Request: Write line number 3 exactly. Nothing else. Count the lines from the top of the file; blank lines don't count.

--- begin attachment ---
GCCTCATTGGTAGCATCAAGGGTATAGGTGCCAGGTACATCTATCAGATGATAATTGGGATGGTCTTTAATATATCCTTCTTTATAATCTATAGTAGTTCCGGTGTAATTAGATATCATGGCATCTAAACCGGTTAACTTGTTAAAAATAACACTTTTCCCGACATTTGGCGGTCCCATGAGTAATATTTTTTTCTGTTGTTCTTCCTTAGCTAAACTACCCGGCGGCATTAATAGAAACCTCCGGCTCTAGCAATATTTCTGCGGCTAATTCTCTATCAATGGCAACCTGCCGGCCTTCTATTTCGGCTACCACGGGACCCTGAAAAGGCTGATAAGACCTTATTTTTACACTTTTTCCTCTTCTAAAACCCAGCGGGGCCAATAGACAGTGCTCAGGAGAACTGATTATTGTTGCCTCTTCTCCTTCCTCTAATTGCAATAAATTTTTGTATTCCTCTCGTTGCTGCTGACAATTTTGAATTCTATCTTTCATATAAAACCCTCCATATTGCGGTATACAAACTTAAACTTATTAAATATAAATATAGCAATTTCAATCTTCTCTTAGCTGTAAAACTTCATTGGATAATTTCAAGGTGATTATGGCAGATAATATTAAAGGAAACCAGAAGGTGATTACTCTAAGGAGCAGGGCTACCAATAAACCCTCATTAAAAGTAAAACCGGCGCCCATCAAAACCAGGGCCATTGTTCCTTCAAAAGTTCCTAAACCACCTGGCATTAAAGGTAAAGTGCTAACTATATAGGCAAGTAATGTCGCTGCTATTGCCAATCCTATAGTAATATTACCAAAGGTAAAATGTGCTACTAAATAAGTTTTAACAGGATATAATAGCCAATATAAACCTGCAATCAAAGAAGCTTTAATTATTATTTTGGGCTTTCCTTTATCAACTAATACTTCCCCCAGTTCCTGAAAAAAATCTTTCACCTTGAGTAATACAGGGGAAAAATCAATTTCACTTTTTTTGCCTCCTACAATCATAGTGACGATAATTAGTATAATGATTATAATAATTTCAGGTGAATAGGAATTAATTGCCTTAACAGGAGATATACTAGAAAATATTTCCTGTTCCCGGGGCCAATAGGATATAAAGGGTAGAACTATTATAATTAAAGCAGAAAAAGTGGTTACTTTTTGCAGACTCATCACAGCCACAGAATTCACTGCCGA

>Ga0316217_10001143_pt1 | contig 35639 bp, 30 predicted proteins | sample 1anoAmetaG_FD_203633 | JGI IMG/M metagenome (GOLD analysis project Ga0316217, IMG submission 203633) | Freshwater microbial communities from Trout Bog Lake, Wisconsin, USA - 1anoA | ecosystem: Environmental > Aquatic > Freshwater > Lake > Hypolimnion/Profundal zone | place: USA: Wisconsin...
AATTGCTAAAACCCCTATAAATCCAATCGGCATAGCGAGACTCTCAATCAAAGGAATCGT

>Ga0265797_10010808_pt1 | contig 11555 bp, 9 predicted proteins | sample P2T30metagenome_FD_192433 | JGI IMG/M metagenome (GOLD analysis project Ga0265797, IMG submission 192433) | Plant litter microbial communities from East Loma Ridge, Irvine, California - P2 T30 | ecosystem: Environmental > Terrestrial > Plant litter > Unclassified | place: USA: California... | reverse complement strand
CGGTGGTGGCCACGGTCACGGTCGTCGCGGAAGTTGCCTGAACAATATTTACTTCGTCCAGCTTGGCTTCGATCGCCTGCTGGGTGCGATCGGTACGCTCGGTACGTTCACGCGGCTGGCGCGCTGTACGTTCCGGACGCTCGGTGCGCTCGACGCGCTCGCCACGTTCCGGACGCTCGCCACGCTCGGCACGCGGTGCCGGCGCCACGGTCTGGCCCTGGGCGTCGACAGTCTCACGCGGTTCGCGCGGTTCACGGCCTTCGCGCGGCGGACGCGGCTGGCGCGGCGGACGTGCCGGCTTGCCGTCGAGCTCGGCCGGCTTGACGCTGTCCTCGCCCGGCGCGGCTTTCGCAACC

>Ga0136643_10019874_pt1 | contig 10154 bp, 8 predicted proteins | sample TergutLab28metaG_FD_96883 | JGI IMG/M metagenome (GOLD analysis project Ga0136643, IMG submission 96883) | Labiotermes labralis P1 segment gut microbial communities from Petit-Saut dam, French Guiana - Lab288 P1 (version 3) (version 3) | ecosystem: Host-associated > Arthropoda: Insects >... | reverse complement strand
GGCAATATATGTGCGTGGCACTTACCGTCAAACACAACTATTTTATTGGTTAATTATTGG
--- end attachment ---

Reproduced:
AATTGCTAAAACCCCTATAAATCCAATCGGCATAGCGAGACTCTCAATCAAAGGAATCGT